This has got to be one of the reference books you have in your rucksack when you visit any of the pyramids. I would actually rate this book as “best value” for the wide spectrum of information, photographs and diagrams at your disposal. If you are on a budget or need a starter book this is the one to go for; read it and move on from there.
Mark Lehner has hit the right spot with me with this cracking all round winner. I particularly like the format of “The Complete…” series such as Complete Valley of the Kings and The Complete Tutankhamum because the sections are almost stand alone and allow you to drop in and out at your leisure. This one really is a stormer with approximately 550 illustrations with about 80 in colour.
Mark Lehner was a proponent of alternative theories and was inspired by the sleeping prophet Edgar Cayce. However, Mark found out that linking Atlantis to the Pyramids did not stand up to scientific scrutiny but continued his work with a new found scientific method and joined the ranks of mainstream Egyptologists. The rest is history because this book is written by an accepted academic but readable. I would strongly recommend this book for any readers who enjoy alternative theories regarding the pyramids. You can use this book to form a baseline of generally established facts before accepting the latest interpretation without a point of reference. At the end of the day you are still the judge but at least you have compared it work that has generally undergone peer review.
There book has five main sections: Introduction, Tomb and Temple, Explorers and Scientists, The Whole Pyramid Catalogue and The Living Pyramid. The introduction is a short section providing an overview of pyramid statistics, chronology of Pyramid builders, locations, pyramid profiles and standard pyramid complex.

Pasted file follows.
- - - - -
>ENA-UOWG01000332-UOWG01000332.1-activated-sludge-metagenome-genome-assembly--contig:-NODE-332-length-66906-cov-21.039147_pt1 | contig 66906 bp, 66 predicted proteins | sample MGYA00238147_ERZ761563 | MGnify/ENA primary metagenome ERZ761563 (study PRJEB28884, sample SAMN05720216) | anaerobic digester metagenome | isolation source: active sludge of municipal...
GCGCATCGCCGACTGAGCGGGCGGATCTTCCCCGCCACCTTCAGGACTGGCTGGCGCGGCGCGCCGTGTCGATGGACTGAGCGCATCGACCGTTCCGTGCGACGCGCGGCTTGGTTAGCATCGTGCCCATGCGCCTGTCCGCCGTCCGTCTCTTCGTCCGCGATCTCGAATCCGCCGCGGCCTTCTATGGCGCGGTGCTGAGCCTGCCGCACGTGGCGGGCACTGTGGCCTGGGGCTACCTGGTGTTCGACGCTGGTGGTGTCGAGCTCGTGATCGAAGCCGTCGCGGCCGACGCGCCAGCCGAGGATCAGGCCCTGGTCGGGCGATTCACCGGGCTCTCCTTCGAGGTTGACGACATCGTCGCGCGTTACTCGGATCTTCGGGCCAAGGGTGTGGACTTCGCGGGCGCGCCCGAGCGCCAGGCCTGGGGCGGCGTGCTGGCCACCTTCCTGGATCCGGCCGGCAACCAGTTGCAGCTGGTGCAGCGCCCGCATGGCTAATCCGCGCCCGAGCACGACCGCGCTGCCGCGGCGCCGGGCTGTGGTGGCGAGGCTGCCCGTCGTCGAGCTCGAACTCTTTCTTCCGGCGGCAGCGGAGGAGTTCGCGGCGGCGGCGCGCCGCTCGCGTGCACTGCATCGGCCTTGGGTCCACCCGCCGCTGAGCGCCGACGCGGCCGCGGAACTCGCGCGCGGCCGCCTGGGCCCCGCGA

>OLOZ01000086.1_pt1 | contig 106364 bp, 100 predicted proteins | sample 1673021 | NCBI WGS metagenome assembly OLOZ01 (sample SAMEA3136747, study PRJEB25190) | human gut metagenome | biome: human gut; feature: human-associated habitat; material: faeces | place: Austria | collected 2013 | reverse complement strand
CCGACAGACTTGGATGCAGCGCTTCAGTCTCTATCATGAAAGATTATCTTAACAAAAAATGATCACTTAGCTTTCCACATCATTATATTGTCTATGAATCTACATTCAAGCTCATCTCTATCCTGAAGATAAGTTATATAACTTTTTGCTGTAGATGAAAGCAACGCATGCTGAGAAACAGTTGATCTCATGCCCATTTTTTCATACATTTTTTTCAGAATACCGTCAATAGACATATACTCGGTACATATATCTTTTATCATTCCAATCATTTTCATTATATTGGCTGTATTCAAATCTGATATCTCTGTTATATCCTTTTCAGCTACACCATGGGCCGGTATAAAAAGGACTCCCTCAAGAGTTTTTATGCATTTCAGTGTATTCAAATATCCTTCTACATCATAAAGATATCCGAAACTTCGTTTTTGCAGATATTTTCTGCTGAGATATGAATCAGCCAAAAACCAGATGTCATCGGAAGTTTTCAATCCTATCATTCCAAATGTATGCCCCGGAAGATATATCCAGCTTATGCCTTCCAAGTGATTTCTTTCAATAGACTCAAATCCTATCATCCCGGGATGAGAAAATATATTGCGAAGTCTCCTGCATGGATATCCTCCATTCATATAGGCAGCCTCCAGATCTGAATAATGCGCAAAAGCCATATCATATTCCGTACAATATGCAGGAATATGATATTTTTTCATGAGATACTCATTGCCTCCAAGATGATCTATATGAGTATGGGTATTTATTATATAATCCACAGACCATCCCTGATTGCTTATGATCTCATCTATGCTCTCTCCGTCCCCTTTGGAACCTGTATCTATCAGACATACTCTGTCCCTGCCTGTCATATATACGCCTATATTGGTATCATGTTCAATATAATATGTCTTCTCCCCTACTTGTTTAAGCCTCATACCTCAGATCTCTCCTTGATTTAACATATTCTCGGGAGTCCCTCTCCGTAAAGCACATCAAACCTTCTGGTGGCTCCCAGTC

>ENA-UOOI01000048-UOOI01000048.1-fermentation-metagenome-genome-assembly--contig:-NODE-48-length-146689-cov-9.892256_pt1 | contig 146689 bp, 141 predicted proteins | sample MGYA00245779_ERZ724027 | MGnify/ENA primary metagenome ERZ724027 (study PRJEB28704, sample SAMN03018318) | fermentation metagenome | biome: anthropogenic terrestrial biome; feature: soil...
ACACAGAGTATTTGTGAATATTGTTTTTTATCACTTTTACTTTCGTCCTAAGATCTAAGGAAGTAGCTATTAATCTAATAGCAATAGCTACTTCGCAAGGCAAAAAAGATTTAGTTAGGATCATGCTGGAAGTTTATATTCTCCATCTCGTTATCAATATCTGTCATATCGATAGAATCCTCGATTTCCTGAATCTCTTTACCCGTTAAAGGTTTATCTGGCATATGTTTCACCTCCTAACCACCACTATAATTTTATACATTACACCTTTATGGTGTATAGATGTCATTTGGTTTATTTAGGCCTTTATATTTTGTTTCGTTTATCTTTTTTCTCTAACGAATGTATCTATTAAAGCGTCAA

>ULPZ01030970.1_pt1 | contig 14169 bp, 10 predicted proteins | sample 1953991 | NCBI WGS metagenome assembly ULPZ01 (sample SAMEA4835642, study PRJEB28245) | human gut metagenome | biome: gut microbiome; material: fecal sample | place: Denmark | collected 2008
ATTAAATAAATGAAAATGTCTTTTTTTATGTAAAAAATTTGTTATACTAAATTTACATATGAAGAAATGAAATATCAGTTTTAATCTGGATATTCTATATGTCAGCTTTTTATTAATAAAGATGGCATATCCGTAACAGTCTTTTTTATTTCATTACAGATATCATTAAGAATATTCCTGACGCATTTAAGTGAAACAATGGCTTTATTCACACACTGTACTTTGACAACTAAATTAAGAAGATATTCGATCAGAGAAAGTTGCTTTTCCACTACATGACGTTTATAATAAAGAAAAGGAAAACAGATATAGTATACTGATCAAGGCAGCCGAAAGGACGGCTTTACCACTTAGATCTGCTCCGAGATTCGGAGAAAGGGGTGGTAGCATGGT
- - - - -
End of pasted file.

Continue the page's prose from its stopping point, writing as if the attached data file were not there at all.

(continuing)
Tomb and Temple is relatively short and introduces Ka, Ba, burial rituals, the netherworld, pyramid texts, akhet, duat and ben ben stone. This is a brief but sound trip into the myths and rituals of the underworld.
Explorers and Scientists is a relatively short summary of the famous names such as: Herodotus, Manetho, al-Mamum, Abd al-Latif, John Greaves, Benoit de Maillet, Pococke & Norden, Davidson, Napoleon, Belzoni, Caviglia, Vyse, Lepsius, Mariette, Petrie, Symth, Reisner, Borchardt, Emery, Lauer, Firth, and Quibell. A detailed breakdown of recent explorations 1887-1997 is provided along with a summary of recent discoveries.
The Whole Pyramid Catalogue is the largest section in the book and this is where the book opens up in front of you, literally. Some pages are folded back on themselves in order to allow the reader to unfold a four page panoramic view and better experience visually the author’s viewpoints. A combination of maps, line drawings and photographs provides the budding explorer with an armchair experience of the pyramids. From the pictures and diagrams the reader should be better able to construct a minds-eye 3-D image of the major pyramids and have a feel for the layout of passages and chambers.
The living Pyramid explores the possible methods by which the pyramids may have been built, but with emphasis on objective evidence such as tomb relief’s, ramps, ancient tools and NOVA experiments. There is a guidance section offering advise on visiting the pyramids to help the researcher or tourist optimise there time in Giza, Saqqara, Abusir and Meidum. In the closing pages of the book there is an excellent guide to further reading and references to the sources, quotations and illustrations used throughout the book.